Morning Briefing

Warmbier and First Strikes

Following the death of American college student Otto Warmbier after more than 18 months in North Korean custody, conservative America has been in an uproar. Notable senators and former Republican presidential hopefuls John McCain of Arizona and Marco Rubio of Florida have called for retaliatory measures. Never mind that even the most devastating preemptive strike would leave North Korean leader Kim Jong-un with enough time to destroy neighboring South Korea. With hundreds of thousands of South Korean lives on the line, conservative saber-rattlers continue to push President Donald Trump to take action. Few situations are more dangerous than when the vengeful have the ear of the unwise.

Speaking of the latter, last night Trump made an appearance at a mass rally in Iowa organized by his election committee. The president greeted thousands of fans, telling them how happy he was to escape the swamp in Washington for a few hours. He also vowed not to quit and emphasized that the dishonorable media was only fighting for their own survival. “But I’m fighting for you, fighting for you,” he repeated defiantly. For Trump, the rally was like a fountain of youth: His narcissistic self-image, maimed by politicians in Washington, was magically restored by the presence of enthusiastic supporters and yea-sayers.

In London yesterday, Queen Elizabeth II ceremonially outlined Prime Minister Theresa May’s government program in an address to British parliament despite the fact that May has yet to assemble a government. Across the channel, the French have managed to choose a prime minister, though four other ministers resigned due to two separate scandals. The US, still the only true global superpower, also has yet to appoint an ambassador to Germany, Europe’s largest economy. What were once the world’s permanent political foundations are starting to crack.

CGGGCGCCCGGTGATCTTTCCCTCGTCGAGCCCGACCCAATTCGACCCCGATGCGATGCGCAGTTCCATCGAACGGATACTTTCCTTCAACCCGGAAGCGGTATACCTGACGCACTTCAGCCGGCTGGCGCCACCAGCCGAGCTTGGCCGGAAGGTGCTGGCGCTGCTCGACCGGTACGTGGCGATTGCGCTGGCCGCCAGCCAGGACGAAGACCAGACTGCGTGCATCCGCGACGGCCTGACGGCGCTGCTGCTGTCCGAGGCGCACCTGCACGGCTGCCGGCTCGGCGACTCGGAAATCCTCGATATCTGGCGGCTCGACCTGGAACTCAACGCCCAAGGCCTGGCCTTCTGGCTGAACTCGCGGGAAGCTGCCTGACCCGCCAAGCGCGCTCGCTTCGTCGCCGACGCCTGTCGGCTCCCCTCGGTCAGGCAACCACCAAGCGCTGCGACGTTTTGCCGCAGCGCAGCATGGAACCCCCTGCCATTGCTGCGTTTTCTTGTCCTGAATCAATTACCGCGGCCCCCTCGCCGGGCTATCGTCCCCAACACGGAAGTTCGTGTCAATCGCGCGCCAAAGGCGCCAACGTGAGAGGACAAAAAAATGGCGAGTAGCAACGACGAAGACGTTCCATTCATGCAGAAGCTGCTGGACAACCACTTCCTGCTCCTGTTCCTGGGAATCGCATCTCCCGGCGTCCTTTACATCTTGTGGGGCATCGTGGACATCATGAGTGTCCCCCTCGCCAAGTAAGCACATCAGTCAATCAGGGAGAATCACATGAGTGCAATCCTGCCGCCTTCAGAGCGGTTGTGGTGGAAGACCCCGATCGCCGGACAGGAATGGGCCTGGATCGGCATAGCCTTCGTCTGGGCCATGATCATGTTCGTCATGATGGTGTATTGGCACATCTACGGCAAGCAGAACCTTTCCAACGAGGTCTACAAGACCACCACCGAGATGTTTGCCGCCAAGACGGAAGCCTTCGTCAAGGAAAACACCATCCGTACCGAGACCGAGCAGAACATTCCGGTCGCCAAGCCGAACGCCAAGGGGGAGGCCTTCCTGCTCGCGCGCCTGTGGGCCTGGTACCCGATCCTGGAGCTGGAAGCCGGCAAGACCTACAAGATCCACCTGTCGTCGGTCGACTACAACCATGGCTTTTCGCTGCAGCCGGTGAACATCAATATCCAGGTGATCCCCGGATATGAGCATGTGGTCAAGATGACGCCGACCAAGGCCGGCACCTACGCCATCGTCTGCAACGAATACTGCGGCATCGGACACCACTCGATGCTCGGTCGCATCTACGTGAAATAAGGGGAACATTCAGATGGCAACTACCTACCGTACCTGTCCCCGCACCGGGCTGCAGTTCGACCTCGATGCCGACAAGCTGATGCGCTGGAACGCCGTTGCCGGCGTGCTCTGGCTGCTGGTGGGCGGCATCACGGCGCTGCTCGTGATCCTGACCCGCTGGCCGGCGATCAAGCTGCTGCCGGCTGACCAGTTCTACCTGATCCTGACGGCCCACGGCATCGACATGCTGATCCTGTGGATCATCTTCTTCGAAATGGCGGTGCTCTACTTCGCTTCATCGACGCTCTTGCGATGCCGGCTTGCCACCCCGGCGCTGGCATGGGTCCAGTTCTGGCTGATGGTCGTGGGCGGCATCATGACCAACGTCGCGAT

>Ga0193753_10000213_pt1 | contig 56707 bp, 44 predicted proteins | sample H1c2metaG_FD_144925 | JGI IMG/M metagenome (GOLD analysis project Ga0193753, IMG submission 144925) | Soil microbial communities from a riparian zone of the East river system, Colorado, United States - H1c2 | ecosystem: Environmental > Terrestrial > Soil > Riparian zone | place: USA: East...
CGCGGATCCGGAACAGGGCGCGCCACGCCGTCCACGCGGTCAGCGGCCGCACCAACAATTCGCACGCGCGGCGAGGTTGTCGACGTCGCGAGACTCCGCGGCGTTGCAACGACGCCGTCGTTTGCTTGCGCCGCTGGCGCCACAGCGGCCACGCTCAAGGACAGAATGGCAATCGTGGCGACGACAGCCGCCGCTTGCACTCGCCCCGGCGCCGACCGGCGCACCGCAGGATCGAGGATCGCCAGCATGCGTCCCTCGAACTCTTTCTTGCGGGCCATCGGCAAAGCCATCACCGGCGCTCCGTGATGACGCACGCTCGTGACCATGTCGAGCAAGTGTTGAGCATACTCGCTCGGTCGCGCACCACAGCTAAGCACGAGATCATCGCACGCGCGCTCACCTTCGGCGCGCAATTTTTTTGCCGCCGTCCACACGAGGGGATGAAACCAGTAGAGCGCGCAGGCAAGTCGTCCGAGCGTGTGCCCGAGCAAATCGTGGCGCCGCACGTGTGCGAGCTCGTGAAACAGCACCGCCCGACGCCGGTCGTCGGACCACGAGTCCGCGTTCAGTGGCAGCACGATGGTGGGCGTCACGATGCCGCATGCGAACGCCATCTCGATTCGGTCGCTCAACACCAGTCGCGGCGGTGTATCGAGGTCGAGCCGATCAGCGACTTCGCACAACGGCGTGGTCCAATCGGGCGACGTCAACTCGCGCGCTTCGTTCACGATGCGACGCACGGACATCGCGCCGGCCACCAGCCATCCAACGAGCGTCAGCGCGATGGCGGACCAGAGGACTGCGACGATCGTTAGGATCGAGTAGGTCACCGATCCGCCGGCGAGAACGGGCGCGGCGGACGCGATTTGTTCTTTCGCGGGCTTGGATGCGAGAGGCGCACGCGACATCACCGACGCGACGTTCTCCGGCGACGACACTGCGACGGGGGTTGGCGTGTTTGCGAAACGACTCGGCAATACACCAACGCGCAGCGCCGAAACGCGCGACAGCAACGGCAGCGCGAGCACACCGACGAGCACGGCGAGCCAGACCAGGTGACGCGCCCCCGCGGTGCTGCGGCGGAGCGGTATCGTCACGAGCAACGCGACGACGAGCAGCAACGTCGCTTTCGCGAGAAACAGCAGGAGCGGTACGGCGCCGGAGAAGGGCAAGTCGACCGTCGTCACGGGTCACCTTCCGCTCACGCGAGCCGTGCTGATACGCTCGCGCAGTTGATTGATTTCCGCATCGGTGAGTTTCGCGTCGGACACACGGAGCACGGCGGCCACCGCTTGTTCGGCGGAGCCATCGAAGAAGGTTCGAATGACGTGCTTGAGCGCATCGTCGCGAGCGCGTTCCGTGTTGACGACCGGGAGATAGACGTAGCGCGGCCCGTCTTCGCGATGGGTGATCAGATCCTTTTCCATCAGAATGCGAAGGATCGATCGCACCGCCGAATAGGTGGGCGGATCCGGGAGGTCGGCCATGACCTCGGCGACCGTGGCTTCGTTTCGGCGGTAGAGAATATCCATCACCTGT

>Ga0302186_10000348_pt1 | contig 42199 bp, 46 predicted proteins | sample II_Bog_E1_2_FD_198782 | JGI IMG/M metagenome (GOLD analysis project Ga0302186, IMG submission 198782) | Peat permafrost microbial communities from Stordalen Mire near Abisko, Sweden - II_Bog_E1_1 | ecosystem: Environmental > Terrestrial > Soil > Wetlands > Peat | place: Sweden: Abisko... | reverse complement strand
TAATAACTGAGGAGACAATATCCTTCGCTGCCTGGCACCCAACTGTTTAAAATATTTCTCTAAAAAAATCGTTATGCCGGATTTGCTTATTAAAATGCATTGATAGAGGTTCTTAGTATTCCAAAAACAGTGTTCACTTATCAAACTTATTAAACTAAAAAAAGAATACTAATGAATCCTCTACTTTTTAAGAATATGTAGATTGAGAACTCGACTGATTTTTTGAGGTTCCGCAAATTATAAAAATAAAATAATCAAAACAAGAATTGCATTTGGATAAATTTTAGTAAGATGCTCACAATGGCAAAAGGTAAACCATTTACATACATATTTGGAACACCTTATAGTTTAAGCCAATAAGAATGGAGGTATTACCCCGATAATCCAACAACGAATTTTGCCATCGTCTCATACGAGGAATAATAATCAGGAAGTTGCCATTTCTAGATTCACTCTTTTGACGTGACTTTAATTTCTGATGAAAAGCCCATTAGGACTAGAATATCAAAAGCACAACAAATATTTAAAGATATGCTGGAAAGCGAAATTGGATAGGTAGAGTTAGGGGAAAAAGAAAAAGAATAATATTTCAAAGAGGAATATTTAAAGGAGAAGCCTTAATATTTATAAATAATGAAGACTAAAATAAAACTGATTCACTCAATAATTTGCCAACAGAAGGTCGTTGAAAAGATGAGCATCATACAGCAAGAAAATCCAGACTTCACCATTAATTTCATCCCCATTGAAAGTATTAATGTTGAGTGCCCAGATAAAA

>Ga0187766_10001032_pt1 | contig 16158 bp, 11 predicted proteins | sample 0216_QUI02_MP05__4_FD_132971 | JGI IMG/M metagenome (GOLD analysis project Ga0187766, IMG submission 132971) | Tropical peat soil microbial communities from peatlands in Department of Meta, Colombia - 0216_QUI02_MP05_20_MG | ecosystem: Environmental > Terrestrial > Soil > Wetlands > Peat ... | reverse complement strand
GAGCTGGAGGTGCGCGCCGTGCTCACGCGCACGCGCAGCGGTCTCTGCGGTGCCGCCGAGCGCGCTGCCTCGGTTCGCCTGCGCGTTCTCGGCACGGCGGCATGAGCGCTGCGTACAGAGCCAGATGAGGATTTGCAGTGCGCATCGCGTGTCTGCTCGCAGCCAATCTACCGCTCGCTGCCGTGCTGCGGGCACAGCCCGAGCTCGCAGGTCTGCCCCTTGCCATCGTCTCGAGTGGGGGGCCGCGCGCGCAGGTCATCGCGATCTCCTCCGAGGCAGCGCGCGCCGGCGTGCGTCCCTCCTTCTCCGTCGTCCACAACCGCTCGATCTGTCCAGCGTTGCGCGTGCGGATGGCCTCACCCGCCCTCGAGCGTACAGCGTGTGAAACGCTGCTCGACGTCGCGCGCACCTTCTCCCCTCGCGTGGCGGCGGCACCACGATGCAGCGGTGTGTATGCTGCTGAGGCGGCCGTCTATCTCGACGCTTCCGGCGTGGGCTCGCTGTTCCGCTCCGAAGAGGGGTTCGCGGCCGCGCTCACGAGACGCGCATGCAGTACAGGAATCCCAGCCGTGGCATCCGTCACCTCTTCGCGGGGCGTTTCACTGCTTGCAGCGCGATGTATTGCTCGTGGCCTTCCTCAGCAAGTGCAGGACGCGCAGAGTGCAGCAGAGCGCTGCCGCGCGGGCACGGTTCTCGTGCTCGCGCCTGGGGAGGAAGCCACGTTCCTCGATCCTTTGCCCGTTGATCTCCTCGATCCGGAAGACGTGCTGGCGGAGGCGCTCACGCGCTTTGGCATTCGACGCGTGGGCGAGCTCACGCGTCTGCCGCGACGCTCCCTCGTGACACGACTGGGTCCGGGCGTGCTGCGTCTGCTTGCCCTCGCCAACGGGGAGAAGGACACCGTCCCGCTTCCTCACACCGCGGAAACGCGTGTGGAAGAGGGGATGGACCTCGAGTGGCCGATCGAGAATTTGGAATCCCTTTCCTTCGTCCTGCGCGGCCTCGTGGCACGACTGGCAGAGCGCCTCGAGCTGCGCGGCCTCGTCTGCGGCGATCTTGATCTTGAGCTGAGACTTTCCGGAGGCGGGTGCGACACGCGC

Europe is marching in lockstep toward a common defense force. At today’s European Council summit meeting in Brussels, the bloc’s heads of state will outline the basic principles of a European army, including coordinated arms purchases, a logistical plan for common combat operations and permanent turnkey EU battlegroups. Trump undoubtedly had an effect on Europe – though not one he had planned.

Yesterday’s ruling by the European Court of Justice in favor of a French man who died from multiple sclerosis after receiving a hepatitis vaccination has strengthened consumer protection – and sent a signal to Big Pharma. No longer do plaintiffs suing multinationals need to show indisputable “proof” that they were harmed by vaccinations. Instead, they only need to present a “bundle of evidence.” The pharmaceutical industry’s immunity has been de facto repealed. In the future, the courts will rule – when in doubt – for the accuser.

Although the Organization of Petroleum Exporting Countries, OPEC, recently decided to throttle oil production, prices are still extremely low. “They haven’t hit rock bottom yet,” said Commerzbank’s raw material expert Eugen Weinberg, who speculates that a barrel of crude could reach $40. In mid-2014, it was more than $100. Should prices continue to fall, that would be a boon for the German economy – a nice gift with no strings attached. German CEOs like the oil sheiks’ energy policy far more than Merkel’s green transition.


Picture of the Day

SOURCE: REUTERS A child plays in a fountain of water to cool off from the heat at the Miroir d'Eau (Mirror of Water), in Nantes. Unusually high temperatures have hit France and other European countries this week. Source: Reuters
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